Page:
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From the Washington Blade:
D.C. pastor bemoans ‘rich homosexuals’
Garrison warns the ‘sinful’ are coming after sale of church
By ELIZABETH WEILL-GREENBERG
Friday, November 18, 2005
Theresa Garrison, a D.C. pastor, told the Washington Post this week that increasing property taxes forced her to sell her church, which is now scheduled to be torn down and replaced by expensive condominium units that she said only rich homosexuals could afford to buy.
Garrison, pastor at the Church of the Rapture at 14th and T streets, NW, agreed to sell the church for $10 million. The new owners plan to build luxury condominiums, known as the T Street Flats, priced between $400,000 and a $1 million, the Post reported.
Garrison told her church that the property would be taken over by the sinful, according to the Post.
“See, I found out that the rent is gonna be so high that only the rich homosexuals and lesbians will be able to buy this condominium,” she told the congregation, the Post reported.
Garrison did not respond to Blade requests for comment.
“We all know gentrification is going on,” said Mary Spencer, an executive board member of D.C.-ACORN, an organization that advocates for low-income and affordable housing in the District. “It’s nothing I feel has to do with gays and lesbians. It has to do with money — the difference between the poor and the well-to-do.”
Some community activists are lobbying the D.C. zoning board to mandate that a certain number of affordable housing units be set aside in each new building. No such units are planned for T Street Flats.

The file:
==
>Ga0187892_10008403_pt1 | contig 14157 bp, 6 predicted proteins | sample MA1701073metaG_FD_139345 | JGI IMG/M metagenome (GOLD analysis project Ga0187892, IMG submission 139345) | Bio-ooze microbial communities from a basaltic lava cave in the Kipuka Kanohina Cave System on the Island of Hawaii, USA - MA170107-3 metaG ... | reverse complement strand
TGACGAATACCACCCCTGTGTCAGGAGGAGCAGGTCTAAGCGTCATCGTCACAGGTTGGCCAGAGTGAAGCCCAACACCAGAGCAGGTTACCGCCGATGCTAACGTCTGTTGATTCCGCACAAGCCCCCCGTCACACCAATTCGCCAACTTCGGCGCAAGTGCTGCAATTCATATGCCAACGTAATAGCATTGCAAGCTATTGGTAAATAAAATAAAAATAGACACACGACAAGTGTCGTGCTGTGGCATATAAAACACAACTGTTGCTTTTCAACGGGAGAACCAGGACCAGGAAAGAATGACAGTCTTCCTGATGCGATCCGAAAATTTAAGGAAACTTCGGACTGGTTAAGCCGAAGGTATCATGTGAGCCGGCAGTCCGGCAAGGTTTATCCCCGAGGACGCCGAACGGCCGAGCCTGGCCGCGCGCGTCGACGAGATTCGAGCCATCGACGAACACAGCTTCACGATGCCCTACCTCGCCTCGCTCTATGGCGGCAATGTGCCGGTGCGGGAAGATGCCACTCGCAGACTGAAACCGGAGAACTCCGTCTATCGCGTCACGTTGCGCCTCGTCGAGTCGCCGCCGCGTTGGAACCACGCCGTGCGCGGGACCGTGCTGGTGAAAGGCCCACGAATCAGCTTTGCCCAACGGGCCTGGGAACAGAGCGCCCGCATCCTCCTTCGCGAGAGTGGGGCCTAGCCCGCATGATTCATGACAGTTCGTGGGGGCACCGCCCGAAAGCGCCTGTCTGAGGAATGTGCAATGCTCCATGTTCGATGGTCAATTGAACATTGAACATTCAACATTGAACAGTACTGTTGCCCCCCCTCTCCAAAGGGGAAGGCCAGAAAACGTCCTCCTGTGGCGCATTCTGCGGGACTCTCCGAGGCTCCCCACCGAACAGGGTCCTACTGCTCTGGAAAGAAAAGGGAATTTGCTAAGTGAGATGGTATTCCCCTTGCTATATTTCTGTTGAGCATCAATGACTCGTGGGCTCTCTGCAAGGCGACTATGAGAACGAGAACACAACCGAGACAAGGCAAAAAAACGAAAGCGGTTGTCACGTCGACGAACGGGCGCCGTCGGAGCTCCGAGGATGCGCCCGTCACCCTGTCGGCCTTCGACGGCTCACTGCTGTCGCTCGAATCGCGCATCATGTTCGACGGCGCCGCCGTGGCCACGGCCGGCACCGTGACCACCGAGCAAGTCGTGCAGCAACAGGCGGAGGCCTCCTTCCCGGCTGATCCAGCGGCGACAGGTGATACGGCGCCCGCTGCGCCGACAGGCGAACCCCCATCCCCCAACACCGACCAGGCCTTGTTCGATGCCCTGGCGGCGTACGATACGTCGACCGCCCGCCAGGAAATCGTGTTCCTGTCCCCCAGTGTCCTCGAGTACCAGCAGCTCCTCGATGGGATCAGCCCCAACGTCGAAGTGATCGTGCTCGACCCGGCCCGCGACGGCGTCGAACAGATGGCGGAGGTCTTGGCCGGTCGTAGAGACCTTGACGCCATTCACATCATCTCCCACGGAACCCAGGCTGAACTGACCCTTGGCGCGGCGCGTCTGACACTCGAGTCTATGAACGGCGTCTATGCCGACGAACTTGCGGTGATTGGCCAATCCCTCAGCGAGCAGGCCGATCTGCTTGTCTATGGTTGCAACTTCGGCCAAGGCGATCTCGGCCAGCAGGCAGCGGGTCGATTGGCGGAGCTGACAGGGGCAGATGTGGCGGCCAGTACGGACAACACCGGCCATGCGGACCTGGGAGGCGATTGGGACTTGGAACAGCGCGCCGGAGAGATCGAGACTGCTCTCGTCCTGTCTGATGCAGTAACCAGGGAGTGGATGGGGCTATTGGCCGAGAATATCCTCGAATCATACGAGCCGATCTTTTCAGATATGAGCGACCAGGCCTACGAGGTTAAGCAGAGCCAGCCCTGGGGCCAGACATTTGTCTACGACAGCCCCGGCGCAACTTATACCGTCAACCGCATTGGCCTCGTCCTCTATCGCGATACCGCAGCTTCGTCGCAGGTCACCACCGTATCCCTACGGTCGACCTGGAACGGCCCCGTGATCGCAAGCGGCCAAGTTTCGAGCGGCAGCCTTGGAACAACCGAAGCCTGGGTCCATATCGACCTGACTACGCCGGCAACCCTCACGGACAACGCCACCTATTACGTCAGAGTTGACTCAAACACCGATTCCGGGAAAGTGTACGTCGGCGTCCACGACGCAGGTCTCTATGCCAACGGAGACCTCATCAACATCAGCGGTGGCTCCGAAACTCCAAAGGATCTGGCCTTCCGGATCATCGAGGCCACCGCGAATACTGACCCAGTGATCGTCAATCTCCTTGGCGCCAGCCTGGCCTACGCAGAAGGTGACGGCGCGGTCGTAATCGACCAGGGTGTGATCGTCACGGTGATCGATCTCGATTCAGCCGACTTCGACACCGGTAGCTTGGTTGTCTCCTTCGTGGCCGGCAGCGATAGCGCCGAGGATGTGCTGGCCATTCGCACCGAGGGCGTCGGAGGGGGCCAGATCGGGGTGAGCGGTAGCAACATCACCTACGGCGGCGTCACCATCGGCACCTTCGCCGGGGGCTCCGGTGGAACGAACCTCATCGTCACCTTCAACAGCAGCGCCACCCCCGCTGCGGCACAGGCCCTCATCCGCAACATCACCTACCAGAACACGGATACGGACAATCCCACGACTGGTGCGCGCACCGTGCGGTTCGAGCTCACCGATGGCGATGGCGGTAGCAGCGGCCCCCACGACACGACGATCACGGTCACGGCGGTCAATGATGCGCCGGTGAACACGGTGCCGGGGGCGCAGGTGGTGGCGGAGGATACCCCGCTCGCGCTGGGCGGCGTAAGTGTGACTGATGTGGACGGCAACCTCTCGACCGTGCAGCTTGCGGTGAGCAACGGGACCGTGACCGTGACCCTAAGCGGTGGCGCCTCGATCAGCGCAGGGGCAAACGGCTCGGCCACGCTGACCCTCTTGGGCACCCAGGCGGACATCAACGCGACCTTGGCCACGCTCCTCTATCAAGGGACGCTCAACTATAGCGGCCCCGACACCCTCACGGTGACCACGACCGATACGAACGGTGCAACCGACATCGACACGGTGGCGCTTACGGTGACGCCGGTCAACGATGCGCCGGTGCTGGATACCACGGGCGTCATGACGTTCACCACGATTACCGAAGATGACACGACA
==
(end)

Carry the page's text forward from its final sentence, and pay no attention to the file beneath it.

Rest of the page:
“The poor are pushed aside,” she said. “After all these years of enduring what D.C. has put upon us, we’re run out of D.C.”
The message from the mayor, she said, is “we’re not good enough.”
Gentrification affects gays, too
Sterling Washington, co-chair of the D.C. Coalition, echoed Spencer’s comments and criticized Garrison’s statements as short-sighted and misinformed.
“It’s untrue to assume there are not gays and lesbians who lived in the neighborhood for years who are also affected by sky-rocketing property taxes,” he said. “There have always been gay people in these neighborhoods.”
The central issue in discussions about D.C.’s rapid gentrification should be the lack of services for low-income people and the shrinking amount of affordable housing, he said.
“By building up condos everywhere it gives the indication that we don’t want people currently here to stay here,” he said. “The city, in an effort to increase its tax base, seems to have forgotten about the residents who have been here through the not-so-good times.”
Garrison’s remarks articulated a stereotype that the majority of gays are white and wealthy, gay activists charge. Gay people of color have been increasingly organizing to combat homophobia within black religious communities, as well as fighting for equal rights in local and national politics.
“The best way to combat false stereotypes is to refute them with your own visibility and own voice,” said Rick Rosendall, vice president for political affairs for the Gay & Lesbian Activists Alliance, who is white. “That’s happening more and more. That’s more significant than any kind of background noise that this kind of pastor [is making.]”
Myth of rich gays?
According to Gary Gates, a senior research fellow at the Williams Project at the UCLA School of Law and a demographer who studies same-sex couples, the census data does not support the assertion that gay men and lesbians have more income than anyone else.
“[There is] this perception of gay and lesbian people as overly white, overly male, overly wealthy,” he said. “The census data shows none of those are true.”
On average, gay men individually have incomes about 10 percent lower than married men, he said. He said that, on average, a same-sex male couple has higher household income but a lesbian couple has a lower household income. Census data also indicates that gay men tend to live in more racially diverse urban areas with higher levels of crime, he said.
“Being gay is not this panacea that makes you rich,” he said.
This data doesn’t tell gay rights community activist Phil Pannell anything he doesn’t already know.
“These luxury apartments — most gays and lesbians I know wouldn’t be able to live there,” Pannell said. “I would think the majority of our community [in D.C.] would be African American. You better believe they’re hardly affluent. I know I’m not.”